factory test logbooks):

Max speed at sea level: 352 mph
Max speed at 5,500 ft : 369 mph
Max speed at 23,500 ft. 440 mph (WEP) 5 minutes max.
Max speed at critical alt: 444 mph @ 25,800 (WEP) 5 minutes max.

The P-38L, continued

Max climb rate at sea level: 4,225 fpm (50% fuel, normal ammo)
Max climb rate at 23,400 ft: 3,940 fpm
Time to 23,400 ft: 5.94 minutes
Time to 30,000 ft: 8.86 minutes
Service Ceiling: 44,000 ft.


Warren Bodie lists official USAAF flight test results but unfortunately does not list the actual test curves in his book. I have contacted the USAF Archives trying to get the actual copy of this P38J-10-LO test inclulding test curves dated December 2nd, 1943. If anyone already has this information please send it to Oleg. Also if anyone has contacts at Lockheed Martin there is an identical solo test of the P38L at 60inches of Hg manifold pressure, 3000rpm with 1,725bhp (WEP).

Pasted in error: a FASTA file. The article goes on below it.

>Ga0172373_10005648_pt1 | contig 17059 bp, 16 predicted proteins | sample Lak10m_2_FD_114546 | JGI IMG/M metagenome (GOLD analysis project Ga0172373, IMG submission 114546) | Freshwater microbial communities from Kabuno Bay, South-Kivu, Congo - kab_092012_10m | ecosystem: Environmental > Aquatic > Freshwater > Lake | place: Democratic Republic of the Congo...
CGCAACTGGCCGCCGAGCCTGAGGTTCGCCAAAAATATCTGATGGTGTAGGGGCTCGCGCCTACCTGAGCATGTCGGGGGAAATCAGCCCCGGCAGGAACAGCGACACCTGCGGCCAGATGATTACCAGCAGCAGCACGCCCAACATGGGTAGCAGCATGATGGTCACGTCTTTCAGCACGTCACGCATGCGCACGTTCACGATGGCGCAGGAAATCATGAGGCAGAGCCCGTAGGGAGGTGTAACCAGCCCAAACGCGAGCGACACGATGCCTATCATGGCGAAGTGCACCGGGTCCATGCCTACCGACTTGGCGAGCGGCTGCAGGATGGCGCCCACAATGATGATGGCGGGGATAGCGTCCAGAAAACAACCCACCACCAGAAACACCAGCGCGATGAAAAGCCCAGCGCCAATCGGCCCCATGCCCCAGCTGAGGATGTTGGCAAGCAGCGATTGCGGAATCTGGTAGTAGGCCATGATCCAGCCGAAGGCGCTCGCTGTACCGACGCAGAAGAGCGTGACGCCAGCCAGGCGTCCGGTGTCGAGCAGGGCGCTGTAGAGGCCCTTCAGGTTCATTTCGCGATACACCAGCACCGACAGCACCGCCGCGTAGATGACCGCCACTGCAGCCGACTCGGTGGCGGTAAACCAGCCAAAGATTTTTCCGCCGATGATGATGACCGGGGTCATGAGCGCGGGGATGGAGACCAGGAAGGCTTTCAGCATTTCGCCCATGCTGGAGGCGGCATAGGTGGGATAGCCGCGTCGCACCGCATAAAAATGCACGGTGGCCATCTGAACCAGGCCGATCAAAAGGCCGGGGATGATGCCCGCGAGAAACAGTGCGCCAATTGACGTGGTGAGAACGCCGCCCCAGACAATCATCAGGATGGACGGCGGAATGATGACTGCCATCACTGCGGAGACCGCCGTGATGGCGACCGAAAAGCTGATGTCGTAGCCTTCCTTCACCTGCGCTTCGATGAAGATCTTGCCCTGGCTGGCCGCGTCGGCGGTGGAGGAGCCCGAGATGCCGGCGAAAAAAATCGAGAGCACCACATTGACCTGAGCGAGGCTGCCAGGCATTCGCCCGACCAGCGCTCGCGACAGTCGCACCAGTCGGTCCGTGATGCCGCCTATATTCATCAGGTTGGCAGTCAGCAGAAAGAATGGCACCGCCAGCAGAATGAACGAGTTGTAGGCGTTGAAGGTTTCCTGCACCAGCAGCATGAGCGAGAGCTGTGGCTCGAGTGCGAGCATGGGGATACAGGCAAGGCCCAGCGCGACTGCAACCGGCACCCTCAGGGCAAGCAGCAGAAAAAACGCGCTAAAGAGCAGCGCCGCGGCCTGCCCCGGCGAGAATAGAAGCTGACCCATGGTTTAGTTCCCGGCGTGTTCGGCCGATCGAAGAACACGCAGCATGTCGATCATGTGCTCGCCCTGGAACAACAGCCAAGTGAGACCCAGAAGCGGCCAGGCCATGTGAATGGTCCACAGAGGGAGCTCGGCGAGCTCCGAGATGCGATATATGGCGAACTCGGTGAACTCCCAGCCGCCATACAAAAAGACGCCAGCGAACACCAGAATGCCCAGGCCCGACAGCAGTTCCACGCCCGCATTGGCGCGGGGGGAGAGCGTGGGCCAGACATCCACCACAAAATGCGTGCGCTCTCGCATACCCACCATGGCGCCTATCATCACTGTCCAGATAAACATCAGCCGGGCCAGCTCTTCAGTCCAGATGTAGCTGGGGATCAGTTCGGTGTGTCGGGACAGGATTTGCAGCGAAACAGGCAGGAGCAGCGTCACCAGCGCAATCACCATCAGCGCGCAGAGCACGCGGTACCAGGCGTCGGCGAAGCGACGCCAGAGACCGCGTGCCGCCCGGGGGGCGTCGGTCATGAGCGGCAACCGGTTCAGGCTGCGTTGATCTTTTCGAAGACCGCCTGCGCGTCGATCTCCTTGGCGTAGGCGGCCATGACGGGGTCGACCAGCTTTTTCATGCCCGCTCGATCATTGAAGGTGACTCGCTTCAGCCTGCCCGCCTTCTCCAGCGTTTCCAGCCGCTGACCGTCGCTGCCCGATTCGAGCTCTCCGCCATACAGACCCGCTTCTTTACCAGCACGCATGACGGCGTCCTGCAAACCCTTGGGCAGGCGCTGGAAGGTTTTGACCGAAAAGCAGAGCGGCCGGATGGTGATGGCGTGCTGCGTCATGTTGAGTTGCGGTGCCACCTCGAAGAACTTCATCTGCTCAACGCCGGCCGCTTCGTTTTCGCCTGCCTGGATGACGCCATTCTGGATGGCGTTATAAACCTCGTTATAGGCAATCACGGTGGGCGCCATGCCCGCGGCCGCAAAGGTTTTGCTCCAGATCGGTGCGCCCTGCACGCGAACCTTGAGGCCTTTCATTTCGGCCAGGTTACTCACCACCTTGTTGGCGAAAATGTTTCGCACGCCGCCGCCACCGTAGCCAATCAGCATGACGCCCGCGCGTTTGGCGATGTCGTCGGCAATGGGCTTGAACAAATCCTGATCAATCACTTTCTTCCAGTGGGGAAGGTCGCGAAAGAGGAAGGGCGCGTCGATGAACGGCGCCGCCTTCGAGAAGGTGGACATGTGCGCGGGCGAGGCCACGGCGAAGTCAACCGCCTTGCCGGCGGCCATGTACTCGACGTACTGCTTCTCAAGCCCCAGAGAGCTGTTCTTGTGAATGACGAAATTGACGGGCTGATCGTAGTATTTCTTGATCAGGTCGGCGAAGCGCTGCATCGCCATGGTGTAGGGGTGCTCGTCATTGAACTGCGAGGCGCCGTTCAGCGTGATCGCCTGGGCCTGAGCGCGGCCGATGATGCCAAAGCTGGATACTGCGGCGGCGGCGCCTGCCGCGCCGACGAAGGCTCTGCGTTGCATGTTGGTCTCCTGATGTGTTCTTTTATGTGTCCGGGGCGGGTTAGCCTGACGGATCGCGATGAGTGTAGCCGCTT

Warren M. Bodie was an engineer at Lockheed and an aircraft historian. He had in his possesion information directly from Kelly Johnson and Allison engine specs from the ETO. I got this information from Lockheed but I am unable to obtain any copys of the actual test curves themselves.

Help?


____

F19_Ob
03-07-2005, 07:15 AM
The p38 had some success with F model in Afrika,
especially when the luftwaffe were retreating, and many 109's were shot down by the p38.
That did however not repeat itself over europe and usuaally not 1 on 1. Apparently the engines caused a lot of problems on high altitudes in europe and the germans werent retreating.